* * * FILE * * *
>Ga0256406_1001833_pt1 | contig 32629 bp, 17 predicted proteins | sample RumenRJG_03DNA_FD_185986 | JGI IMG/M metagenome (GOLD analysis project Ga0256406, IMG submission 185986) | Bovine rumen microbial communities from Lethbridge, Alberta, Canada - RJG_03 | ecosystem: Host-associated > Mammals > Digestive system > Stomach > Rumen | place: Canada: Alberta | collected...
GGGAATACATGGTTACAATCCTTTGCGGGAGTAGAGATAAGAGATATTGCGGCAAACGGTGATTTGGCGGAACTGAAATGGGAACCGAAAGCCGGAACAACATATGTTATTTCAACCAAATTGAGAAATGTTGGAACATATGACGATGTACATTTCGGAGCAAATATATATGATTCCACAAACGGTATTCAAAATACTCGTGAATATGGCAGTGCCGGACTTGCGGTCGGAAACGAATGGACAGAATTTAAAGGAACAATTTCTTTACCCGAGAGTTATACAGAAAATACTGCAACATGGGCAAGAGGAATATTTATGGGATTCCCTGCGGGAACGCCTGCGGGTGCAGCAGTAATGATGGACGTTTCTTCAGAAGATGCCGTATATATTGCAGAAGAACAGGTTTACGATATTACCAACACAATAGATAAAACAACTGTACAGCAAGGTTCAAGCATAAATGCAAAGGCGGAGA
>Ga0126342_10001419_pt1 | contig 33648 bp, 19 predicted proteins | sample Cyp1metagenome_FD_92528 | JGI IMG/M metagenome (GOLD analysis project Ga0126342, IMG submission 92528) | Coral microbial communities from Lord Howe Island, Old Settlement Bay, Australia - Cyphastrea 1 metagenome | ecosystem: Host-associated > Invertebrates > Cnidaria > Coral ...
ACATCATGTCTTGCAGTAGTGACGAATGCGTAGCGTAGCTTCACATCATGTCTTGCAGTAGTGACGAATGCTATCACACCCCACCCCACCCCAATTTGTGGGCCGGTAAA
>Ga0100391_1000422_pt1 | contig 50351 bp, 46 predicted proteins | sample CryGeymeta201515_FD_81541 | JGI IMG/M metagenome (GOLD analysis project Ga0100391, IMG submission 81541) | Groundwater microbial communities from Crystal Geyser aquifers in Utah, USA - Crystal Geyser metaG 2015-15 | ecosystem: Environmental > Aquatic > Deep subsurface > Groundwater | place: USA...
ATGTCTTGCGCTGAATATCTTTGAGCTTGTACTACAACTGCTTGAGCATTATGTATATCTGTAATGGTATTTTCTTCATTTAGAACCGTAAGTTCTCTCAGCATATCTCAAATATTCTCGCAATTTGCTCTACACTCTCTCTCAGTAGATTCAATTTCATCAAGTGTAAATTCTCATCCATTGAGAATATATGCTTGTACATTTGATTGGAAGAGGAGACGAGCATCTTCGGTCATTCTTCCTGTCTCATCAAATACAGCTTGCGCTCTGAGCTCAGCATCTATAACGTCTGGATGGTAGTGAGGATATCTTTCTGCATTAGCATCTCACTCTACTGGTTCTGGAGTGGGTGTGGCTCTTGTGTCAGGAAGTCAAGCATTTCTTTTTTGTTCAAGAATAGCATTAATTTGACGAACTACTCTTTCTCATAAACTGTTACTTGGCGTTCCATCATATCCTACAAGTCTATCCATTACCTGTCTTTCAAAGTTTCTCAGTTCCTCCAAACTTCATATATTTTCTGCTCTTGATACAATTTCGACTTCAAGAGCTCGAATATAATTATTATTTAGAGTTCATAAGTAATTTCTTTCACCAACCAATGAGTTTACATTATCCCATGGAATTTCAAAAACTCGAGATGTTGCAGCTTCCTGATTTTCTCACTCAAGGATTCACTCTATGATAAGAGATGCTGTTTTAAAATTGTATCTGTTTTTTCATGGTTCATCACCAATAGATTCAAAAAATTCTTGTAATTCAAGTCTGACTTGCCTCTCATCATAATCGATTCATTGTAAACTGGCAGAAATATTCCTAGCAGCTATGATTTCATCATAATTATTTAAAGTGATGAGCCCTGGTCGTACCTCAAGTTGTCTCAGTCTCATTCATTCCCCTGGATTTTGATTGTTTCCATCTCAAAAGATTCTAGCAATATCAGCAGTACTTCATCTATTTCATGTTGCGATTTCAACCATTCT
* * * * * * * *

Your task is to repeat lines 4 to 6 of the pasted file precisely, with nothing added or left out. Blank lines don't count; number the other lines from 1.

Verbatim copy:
ACATCATGTCTTGCAGTAGTGACGAATGCGTAGCGTAGCTTCACATCATGTCTTGCAGTAGTGACGAATGCTATCACACCCCACCCCACCCCAATTTGTGGGCCGGTAAA
>Ga0100391_1000422_pt1 | contig 50351 bp, 46 predicted proteins | sample CryGeymeta201515_FD_81541 | JGI IMG/M metagenome (GOLD analysis project Ga0100391, IMG submission 81541) | Groundwater microbial communities from Crystal Geyser aquifers in Utah, USA - Crystal Geyser metaG 2015-15 | ecosystem: Environmental > Aquatic > Deep subsurface > Groundwater | place: USA...
ATGTCTTGCGCTGAATATCTTTGAGCTTGTACTACAACTGCTTGAGCATTATGTATATCTGTAATGGTATTTTCTTCATTTAGAACCGTAAGTTCTCTCAGCATATCTCAAATATTCTCGCAATTTGCTCTACACTCTCTCTCAGTAGATTCAATTTCATCAAGTGTAAATTCTCATCCATTGAGAATATATGCTTGTACATTTGATTGGAAGAGGAGACGAGCATCTTCGGTCATTCTTCCTGTCTCATCAAATACAGCTTGCGCTCTGAGCTCAGCATCTATAACGTCTGGATGGTAGTGAGGATATCTTTCTGCATTAGCATCTCACTCTACTGGTTCTGGAGTGGGTGTGGCTCTTGTGTCAGGAAGTCAAGCATTTCTTTTTTGTTCAAGAATAGCATTAATTTGACGAACTACTCTTTCTCATAAACTGTTACTTGGCGTTCCATCATATCCTACAAGTCTATCCATTACCTGTCTTTCAAAGTTTCTCAGTTCCTCCAAACTTCATATATTTTCTGCTCTTGATACAATTTCGACTTCAAGAGCTCGAATATAATTATTATTTAGAGTTCATAAGTAATTTCTTTCACCAACCAATGAGTTTACATTATCCCATGGAATTTCAAAAACTCGAGATGTTGCAGCTTCCTGATTTTCTCACTCAAGGATTCACTCTATGATAAGAGATGCTGTTTTAAAATTGTATCTGTTTTTTCATGGTTCATCACCAATAGATTCAAAAAATTCTTGTAATTCAAGTCTGACTTGCCTCTCATCATAATCGATTCATTGTAAACTGGCAGAAATATTCCTAGCAGCTATGATTTCATCATAATTATTTAAAGTGATGAGCCCTGGTCGTACCTCAAGTTGTCTCAGTCTCATTCATTCCCCTGGATTTTGATTGTTTCCATCTCAAAAGATTCTAGCAATATCAGCAGTACTTCATCTATTTCATGTTGCGATTTCAACCATTCT